Once young tennis players start playing on their high school team, beginner hand-eye coordination games and drills are no longer at their skill level. As a high school tennis coach, it's time to incorporate more challenging and competitive drills into your team workouts to help your players perfect their skills and learn the subtleties of playing the game well.
This drill is designed to help your players work on their split step and volley. Have your players stand in one line, 4 feet behind the "T," which is where the center service line meets the service line. Stand on the same side of the court, 3 feet from the middle of the net with your back to the net. Have a large basket of balls by your side. Hold a ball in each hand with your arms 45 degrees out in front of your body. When you say "go," the first player in line runs toward you and split steps when she gets to the "T." At the same time, either toss the ball from your right hand 4 or 5 feet out to your right or toss the ball in your left hand 4 or 5 feet out to your left. Toss the ball at head height. Your player doesn't know which ball you plan to toss and she must quickly move diagonally toward the ball and hit a volley. Repeat with your next player and continue for 10 to 15 minutes.
Nothing But Forehands
Having quick feet is crucial in tennis. The nothing-but-forehands drill helps your player improve her movement by requiring her to hit only forehands. Have your player stand at the baseline on one side while you stand on the other side of the court. Set up two cones on your side, deep in the back corners. Feed your player several balls, some of which are easy forehands and some of which go toward her backhand. Your player must move her feet quickly to run around any backhands and hit a forehand. Have her direct her shots toward one of the cones. After a set number of feeds, repeat the drill with another player.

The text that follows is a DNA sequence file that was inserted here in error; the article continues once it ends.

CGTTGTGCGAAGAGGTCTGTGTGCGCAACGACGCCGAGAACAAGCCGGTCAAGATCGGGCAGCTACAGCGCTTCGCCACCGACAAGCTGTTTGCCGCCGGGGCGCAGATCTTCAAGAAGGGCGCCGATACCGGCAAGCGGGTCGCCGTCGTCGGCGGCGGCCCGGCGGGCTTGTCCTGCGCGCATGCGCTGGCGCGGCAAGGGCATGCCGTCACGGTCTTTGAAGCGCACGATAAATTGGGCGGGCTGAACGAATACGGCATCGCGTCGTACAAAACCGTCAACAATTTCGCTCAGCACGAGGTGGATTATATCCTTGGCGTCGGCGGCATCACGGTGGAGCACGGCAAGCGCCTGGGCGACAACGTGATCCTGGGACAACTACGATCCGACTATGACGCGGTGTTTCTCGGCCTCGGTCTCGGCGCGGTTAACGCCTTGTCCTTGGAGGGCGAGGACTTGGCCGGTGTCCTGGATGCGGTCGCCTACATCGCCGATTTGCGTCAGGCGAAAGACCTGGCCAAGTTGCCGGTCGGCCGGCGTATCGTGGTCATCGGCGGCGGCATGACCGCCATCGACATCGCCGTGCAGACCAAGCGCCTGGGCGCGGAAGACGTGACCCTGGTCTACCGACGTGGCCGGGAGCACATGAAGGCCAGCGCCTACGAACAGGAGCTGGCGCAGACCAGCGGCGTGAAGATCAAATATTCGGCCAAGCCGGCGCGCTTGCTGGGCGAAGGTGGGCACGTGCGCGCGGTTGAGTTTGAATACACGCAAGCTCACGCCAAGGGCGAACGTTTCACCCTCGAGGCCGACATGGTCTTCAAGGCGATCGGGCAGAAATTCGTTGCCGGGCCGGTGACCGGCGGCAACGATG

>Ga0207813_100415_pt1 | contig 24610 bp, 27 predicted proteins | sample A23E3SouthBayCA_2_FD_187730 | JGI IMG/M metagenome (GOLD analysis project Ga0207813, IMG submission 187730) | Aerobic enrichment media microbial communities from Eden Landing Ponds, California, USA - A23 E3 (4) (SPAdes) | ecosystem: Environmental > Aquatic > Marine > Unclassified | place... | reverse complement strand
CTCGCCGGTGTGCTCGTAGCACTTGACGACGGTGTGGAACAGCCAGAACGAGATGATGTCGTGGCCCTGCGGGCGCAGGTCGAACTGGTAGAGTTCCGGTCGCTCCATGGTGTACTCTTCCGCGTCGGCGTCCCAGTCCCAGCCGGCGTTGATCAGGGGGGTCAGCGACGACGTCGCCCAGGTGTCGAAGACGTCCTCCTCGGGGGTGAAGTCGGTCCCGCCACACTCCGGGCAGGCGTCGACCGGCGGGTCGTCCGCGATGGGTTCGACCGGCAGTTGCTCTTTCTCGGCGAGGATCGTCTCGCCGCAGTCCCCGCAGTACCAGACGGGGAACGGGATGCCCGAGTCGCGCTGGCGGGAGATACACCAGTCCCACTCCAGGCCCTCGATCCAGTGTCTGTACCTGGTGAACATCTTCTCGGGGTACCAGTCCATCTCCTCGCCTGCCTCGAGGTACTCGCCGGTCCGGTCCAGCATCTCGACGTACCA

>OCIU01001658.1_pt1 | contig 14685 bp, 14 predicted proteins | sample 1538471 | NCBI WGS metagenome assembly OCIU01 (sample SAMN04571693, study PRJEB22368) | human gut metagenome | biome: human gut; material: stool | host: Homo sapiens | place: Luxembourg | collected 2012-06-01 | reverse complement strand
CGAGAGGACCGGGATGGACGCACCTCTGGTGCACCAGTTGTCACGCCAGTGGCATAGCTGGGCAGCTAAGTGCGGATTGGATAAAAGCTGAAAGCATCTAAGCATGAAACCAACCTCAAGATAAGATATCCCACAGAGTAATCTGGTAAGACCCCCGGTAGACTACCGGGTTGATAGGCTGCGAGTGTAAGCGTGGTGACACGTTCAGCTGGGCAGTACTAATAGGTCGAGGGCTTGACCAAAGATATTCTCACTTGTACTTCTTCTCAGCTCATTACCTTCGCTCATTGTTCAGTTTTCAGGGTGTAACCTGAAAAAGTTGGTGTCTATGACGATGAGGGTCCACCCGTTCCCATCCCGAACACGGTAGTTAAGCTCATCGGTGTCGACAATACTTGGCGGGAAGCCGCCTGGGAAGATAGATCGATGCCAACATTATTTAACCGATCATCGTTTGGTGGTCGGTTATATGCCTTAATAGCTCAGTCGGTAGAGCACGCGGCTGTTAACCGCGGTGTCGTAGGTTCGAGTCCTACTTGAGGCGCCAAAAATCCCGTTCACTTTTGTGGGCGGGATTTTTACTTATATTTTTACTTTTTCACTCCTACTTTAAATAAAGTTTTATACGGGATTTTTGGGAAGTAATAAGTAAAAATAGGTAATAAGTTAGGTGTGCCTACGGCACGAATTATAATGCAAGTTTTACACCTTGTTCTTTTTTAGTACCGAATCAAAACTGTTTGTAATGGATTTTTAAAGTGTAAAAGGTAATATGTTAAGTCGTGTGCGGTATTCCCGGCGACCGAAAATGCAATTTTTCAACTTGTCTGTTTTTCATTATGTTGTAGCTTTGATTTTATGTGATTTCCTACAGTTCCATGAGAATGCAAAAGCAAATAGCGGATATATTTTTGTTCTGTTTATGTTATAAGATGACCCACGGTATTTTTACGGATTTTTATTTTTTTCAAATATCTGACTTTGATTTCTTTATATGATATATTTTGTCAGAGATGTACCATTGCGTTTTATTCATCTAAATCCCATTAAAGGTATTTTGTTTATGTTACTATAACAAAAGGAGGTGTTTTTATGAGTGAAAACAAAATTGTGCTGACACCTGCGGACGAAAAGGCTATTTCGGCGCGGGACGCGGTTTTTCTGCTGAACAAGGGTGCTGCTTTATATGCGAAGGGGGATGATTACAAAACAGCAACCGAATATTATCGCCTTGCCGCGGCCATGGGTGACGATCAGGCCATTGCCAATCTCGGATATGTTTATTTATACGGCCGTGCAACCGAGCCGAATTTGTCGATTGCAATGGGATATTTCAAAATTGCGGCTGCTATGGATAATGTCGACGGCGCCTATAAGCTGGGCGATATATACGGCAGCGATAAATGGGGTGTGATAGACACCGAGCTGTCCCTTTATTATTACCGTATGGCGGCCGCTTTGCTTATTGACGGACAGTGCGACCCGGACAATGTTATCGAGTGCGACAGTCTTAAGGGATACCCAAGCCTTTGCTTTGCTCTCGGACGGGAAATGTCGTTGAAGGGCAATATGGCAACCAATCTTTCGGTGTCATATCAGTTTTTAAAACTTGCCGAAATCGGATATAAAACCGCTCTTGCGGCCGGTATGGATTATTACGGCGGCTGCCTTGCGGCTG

King and Queen of the Court
This is a classic drill that gets your players' competitive juices flowing. Designate one of your players the first king or queen. This person stands on the baseline on one side of the court while everyone else acts as a challenger and stands on the opposite side of the court. The first challenger steps up to the baseline and puts the ball into play. Depending on his or her skill level, he or she may serve or drop hit. Players play out a singles point and if the challenger wins the point, he or she becomes the new king or queen. The next challenger tries to become the new king or queen and so on. If your players are having a hard time starting the point, you can feed the ball to start the point.
Short Court Drill
Use only the four service boxes for this one-on-one drill. This drill helps players develop feel and touch for the ball while working on their movement and ball direction. Have your players start by standing diagonally across the net from each other, behind their right service box. Designate one player as the cross-court player and the other as the down-the-line player. The cross-court player starts by bouncing the ball, hitting it diagonally over the net into the box in front of the down-the-line player and then starts moving toward the left. The down-the-line player hits and directs the ball straight ahead and then starts moving toward the left. The cross-court player hits the ball diagonally across the net and starts moving toward the right. Then, the down-the-line player hits the ball straight ahead and then moves toward the right. Players continue to hit and move while directing the ball accordingly. After five minutes, have players reverse roles.